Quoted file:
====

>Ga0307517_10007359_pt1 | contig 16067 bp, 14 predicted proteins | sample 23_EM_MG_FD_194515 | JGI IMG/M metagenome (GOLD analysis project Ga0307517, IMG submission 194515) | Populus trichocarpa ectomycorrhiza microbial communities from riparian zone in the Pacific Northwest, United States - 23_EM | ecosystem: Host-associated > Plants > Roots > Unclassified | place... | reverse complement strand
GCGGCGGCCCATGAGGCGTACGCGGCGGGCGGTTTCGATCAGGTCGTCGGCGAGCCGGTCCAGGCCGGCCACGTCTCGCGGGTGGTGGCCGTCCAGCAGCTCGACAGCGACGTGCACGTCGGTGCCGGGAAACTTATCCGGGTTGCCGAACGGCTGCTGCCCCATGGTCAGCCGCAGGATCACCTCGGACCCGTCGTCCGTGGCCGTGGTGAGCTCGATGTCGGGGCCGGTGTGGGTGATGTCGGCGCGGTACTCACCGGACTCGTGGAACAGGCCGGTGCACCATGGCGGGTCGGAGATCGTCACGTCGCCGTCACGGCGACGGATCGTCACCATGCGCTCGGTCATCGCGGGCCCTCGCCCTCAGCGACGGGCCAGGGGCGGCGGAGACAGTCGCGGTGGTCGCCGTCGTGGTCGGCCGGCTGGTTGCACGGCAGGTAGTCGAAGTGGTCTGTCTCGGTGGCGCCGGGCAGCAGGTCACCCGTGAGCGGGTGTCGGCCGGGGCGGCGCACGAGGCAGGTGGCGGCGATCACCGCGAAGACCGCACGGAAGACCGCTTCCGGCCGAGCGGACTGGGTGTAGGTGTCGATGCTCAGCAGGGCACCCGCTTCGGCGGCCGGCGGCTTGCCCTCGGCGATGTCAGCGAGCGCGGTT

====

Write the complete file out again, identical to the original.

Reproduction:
>Ga0307517_10007359_pt1 | contig 16067 bp, 14 predicted proteins | sample 23_EM_MG_FD_194515 | JGI IMG/M metagenome (GOLD analysis project Ga0307517, IMG submission 194515) | Populus trichocarpa ectomycorrhiza microbial communities from riparian zone in the Pacific Northwest, United States - 23_EM | ecosystem: Host-associated > Plants > Roots > Unclassified | place... | reverse complement strand
GCGGCGGCCCATGAGGCGTACGCGGCGGGCGGTTTCGATCAGGTCGTCGGCGAGCCGGTCCAGGCCGGCCACGTCTCGCGGGTGGTGGCCGTCCAGCAGCTCGACAGCGACGTGCACGTCGGTGCCGGGAAACTTATCCGGGTTGCCGAACGGCTGCTGCCCCATGGTCAGCCGCAGGATCACCTCGGACCCGTCGTCCGTGGCCGTGGTGAGCTCGATGTCGGGGCCGGTGTGGGTGATGTCGGCGCGGTACTCACCGGACTCGTGGAACAGGCCGGTGCACCATGGCGGGTCGGAGATCGTCACGTCGCCGTCACGGCGACGGATCGTCACCATGCGCTCGGTCATCGCGGGCCCTCGCCCTCAGCGACGGGCCAGGGGCGGCGGAGACAGTCGCGGTGGTCGCCGTCGTGGTCGGCCGGCTGGTTGCACGGCAGGTAGTCGAAGTGGTCTGTCTCGGTGGCGCCGGGCAGCAGGTCACCCGTGAGCGGGTGTCGGCCGGGGCGGCGCACGAGGCAGGTGGCGGCGATCACCGCGAAGACCGCACGGAAGACCGCTTCCGGCCGAGCGGACTGGGTGTAGGTGTCGATGCTCAGCAGGGCACCCGCTTCGGCGGCCGGCGGCTTGCCCTCGGCGATGTCAGCGAGCGCGGTT